Very simplified of course, but different species overall tend to follow different patterns. And these curves are associated with different adaptive strategies. For example, for Type I, the effort to produce an offspring is higher, fewer offspring are produced, maturity is later, more parental involvement, etc. Type III is the opposite.

    I just remember this from taking Bio II last semester so I can't give much more detail than that. But if you want more info, read about r-selection and K-selection.
    Exactly.

    "Type I" species are likely to have developped empathy as a survival tool. And "Type I" species include some of the most empathetic species of all: humans, dolphins, and elephants. It's a side effect of the r/K selection theory, but it's not always absolutely true. For instance, northern ravens are much more intelligent and empathetic (especially towards different species than their own) than albatrosses -birds with an extreme K factor-.
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  9. #39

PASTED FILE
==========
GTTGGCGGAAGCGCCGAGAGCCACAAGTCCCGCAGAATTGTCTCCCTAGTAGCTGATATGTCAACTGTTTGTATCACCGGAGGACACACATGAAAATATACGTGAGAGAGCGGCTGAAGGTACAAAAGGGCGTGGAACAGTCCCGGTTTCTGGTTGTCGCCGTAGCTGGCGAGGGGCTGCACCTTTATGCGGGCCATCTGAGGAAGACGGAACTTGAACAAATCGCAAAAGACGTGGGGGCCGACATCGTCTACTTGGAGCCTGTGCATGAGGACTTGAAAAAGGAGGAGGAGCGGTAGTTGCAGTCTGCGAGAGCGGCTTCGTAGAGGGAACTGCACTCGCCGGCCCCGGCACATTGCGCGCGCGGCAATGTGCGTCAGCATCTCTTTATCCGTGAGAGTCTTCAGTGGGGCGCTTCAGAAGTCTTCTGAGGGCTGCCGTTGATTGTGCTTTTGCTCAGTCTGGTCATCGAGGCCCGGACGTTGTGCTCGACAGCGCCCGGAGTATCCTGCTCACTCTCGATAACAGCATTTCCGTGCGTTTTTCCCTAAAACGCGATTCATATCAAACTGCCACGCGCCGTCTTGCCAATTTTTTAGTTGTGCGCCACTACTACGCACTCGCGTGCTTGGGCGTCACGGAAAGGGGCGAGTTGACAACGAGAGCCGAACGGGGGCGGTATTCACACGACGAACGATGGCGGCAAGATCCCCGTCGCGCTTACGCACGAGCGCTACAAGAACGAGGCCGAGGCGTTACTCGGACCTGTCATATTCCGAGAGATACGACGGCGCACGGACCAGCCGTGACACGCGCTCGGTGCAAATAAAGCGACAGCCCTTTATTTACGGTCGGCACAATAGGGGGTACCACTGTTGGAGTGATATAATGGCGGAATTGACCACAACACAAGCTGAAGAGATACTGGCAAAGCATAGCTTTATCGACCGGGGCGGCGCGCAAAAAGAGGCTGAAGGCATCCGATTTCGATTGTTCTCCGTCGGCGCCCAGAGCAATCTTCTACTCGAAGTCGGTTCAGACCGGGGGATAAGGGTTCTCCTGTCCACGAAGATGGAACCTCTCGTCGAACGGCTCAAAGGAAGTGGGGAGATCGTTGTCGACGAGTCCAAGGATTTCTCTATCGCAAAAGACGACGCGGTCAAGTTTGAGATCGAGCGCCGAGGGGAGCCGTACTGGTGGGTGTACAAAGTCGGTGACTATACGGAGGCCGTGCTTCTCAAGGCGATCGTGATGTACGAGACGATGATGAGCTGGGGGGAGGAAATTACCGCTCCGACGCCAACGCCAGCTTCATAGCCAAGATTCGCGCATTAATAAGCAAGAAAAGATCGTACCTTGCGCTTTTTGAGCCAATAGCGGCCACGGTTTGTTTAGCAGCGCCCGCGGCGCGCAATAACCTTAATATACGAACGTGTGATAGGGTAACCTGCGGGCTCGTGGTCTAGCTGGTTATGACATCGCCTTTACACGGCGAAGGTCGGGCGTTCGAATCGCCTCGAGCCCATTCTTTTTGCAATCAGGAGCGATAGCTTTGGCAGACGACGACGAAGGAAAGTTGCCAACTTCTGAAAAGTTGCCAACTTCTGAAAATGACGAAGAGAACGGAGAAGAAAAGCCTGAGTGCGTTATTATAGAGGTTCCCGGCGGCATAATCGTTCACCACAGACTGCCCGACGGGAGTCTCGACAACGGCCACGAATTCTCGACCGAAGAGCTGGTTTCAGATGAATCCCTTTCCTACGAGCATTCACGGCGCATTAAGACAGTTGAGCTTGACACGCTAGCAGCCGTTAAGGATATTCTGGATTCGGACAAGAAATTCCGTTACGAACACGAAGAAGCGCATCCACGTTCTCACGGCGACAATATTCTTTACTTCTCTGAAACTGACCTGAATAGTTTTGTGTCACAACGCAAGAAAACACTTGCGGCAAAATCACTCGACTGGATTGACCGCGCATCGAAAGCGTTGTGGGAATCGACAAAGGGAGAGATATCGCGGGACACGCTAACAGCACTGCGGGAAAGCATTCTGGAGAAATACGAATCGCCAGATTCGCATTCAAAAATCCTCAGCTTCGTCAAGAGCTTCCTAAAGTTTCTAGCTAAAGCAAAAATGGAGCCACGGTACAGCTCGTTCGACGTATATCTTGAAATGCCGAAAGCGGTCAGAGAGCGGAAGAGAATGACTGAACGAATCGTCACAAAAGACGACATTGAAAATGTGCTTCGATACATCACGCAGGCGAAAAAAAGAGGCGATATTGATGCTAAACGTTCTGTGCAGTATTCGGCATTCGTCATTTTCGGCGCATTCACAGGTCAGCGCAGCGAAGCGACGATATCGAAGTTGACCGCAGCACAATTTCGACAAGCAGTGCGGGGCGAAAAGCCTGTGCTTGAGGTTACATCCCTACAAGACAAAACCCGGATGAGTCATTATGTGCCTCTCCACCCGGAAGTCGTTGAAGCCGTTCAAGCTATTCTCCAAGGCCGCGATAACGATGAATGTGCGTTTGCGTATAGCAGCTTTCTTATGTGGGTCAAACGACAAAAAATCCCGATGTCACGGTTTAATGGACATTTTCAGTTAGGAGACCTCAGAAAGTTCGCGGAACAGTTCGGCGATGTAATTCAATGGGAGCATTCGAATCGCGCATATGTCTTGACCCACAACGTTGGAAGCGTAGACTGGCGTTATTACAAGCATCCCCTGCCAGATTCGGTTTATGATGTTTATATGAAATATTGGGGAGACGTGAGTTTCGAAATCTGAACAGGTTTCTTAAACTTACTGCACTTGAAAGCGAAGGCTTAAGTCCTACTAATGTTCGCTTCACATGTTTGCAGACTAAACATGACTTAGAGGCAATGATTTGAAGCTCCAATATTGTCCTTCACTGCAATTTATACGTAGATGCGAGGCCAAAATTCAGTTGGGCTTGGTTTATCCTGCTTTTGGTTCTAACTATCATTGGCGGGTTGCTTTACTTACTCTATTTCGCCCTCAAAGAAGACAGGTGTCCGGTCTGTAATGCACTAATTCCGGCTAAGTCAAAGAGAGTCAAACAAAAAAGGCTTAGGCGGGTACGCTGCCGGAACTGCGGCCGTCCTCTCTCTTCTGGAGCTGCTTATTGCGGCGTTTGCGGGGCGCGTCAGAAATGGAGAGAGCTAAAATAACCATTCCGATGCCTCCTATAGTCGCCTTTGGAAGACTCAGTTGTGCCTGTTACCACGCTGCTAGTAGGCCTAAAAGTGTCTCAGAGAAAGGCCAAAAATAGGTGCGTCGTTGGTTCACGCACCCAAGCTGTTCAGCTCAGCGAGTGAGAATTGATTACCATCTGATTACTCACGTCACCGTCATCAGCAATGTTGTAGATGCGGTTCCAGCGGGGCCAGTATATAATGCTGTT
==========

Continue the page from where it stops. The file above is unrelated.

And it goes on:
^He pronks, too! Magic Poriferan's Avatar
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    It seems like there's a lot of talk about animals here as if African elephants and horseshoe crabs behave the same way. It's a pretty big and eclectic field, you know? I wouldn't attempt any generalization that divides only humans and every other organism.
    Go to sleep, iguana.


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    Quote Originally Posted by Magic Poriferan View Post
    I wouldn't attempt any generalization that divides only humans and every other organism.
    Especially since Darwin told us we're only ordinary animals, according to the context where our ancestors evolved...

    Just like Carl Sagan said, we share the same biological processes, the same kind of DNA with all life. And trees are our relatives, however distant they may seem to be.